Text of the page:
I tore my meniscus in my knee once. I was young so I actually didn’t make much of the pain and foolishly ignored it. For years after my injury, I continued to play sports and would go through my everyday motions with a bad knee. The pain would flare up randomly but I dealt with it as best as I could. See, I didn’t treat my knee properly with surgery as I should have and even though the pain was initially bearable, I didn’t realize the long term damage I was doing. Every sport I attempted became more and more difficult because the pain in my knee would hinder me both physically and mentally. My agility and quickness diminished, my abilities suffered, and my confidence in any sport I was playing sank. Eventually, even my ability to complete everyday tasks was affected.
After 6 years of this, I finally decided to have surgery. The aftermath of the surgery was very painful in spite of having painkillers. The inability to even walk was frustrating and the feeling of absolute weakness was difficult. There were mornings I would wake up crying in pain. But — after roughly three months of rehab, my pain was gone. I no longer had to use a knee brace when playing any sport and I didn’t have any pain whatsoever. I was shocked at how well my knee had healed. It felt as though I had never hurt my knee.
We all have suffered a torn meniscus in some fashion in our lives – i.e. unresolved issues that we mask in various ways. Society today makes masking so easy – social media, Netflix, computers, TV – you name it. Our society is instant so whenever you want to be distracted, you are literally seconds away. Yet masking unresolved emotions only prolongs the pain. Not only that, the pain becomes frustrating. Pain becomes part of your daily routine. You begin to anticipate times of the day where you will feel pain in your heart the same way that I would anticipate making a certain movement would hurt my knee. For some, the pain surfaces before they go to sleep — perhaps a certain place triggers a negative sentiment — for some they wake up very heavy hearted.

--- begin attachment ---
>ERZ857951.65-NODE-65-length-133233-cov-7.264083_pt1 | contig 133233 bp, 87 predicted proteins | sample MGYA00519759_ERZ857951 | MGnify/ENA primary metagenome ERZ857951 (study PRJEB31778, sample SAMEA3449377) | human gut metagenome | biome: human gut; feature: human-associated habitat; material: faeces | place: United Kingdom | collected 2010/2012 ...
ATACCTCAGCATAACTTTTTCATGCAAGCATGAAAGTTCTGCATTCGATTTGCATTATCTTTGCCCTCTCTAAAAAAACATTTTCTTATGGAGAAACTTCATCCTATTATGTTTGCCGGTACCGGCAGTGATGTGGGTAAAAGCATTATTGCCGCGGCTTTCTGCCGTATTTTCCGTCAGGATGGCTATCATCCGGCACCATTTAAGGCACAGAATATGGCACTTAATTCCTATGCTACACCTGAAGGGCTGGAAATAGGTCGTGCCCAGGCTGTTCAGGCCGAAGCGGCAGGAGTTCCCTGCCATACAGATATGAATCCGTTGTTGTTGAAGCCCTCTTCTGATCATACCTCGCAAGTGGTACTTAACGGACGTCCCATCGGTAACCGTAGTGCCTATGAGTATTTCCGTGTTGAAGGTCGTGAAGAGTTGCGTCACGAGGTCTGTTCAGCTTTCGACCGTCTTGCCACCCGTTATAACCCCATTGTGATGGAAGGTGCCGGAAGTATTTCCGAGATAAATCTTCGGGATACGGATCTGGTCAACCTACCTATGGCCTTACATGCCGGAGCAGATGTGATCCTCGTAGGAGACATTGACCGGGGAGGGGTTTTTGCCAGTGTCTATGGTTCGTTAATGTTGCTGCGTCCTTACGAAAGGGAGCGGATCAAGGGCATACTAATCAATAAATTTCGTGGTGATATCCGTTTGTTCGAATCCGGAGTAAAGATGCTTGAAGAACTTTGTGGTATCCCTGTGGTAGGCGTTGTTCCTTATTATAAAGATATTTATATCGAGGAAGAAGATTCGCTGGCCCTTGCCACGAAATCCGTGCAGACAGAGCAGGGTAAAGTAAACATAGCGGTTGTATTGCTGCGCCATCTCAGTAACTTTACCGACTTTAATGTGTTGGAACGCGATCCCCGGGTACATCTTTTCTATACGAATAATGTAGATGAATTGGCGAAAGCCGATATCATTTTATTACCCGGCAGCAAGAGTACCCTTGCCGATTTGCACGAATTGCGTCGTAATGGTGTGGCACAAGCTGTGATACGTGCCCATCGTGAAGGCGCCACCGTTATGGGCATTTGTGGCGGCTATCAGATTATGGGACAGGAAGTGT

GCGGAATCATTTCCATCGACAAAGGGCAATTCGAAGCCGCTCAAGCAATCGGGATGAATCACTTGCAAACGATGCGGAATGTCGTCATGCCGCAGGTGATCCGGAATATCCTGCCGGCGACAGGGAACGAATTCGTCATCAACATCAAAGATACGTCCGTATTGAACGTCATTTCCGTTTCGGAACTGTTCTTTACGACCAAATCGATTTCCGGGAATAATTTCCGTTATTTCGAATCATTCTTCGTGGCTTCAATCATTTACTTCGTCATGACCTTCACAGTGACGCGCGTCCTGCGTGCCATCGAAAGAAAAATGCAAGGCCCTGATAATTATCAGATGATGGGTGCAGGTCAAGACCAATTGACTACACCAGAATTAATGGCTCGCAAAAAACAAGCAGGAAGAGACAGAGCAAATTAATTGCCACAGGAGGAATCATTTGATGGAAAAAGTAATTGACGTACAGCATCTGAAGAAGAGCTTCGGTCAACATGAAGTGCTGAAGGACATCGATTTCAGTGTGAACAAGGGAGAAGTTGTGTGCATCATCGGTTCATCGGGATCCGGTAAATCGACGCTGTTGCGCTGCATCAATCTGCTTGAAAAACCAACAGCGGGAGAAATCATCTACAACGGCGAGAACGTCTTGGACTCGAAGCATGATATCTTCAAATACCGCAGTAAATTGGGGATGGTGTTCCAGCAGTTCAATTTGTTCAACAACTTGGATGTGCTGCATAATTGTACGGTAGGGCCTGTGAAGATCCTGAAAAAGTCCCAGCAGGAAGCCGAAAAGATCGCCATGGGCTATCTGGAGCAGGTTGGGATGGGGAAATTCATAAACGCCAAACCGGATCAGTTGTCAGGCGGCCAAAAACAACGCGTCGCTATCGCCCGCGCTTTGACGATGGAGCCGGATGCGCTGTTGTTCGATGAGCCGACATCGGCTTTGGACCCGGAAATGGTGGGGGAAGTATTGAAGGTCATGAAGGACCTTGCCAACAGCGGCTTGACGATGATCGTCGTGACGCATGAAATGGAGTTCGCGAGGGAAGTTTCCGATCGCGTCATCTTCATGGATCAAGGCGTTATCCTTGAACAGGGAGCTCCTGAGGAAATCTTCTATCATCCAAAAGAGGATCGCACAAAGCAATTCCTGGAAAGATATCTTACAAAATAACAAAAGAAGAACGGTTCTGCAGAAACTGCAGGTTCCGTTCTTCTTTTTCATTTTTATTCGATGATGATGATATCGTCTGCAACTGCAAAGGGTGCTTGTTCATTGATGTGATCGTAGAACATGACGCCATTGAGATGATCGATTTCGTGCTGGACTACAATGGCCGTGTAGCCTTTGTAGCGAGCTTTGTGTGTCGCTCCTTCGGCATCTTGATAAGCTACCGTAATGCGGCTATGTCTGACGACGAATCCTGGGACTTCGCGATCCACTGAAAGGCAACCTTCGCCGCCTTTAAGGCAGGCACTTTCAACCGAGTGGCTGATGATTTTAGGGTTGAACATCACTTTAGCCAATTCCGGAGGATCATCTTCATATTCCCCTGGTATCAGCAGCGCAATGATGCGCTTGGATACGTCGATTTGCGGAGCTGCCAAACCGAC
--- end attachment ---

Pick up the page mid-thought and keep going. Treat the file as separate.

I remember playing basketball some days after I tore my meniscus and mentally preparing myself for the pain that would ensue. It took the joy and fun out of a sport I enjoyed so much. Prolonging my pain by avoiding surgery changed how I did most things in my life. I would get in and out of a car differently, I would walk up and down the stairs differently, I would even sleep differently. The pain took so much stability from my life.
Unresolved emotions will change and take away many things from you. The longer unresolved emotions linger, the more from your life it will take away. It’s important to deal with everything you feel in the deepest way — to have an “internal surgery”. It may bring a slew of negative emotions – tears, anger, insecurity, etc. But that’s okay. That’s important and perfectly reasonable. Many people deal with their emotions by having a shoulder to lean on whether its friends, family, or someone objective. Many people prefer to deal with it on their own. Many people seek God’s assistance which is the best and most productive way of all. No matter what route or combination of routes you take, know that opening your heart to feel everything is worth it. Crying in the morning from the pain of surgery was well worth the quality of life I enjoy now with my knee.
Regardless, facing certain emotions is painful and not very easy. The aftermath of my surgery was hard but there was no question that it was the best thing to do. Taking care of yourself and anything unresolved in your heart, mind, and soul will significantly improve your life. Don’t be afraid of the tears. The sadness is important. Understanding originates from sadness. And understanding brings peace. I guess the important question you have to ask yourself is how important is your quality of life compared to how painful your figurative surgery will be.
You will win
And the pain that once controlled you will become a distant memory.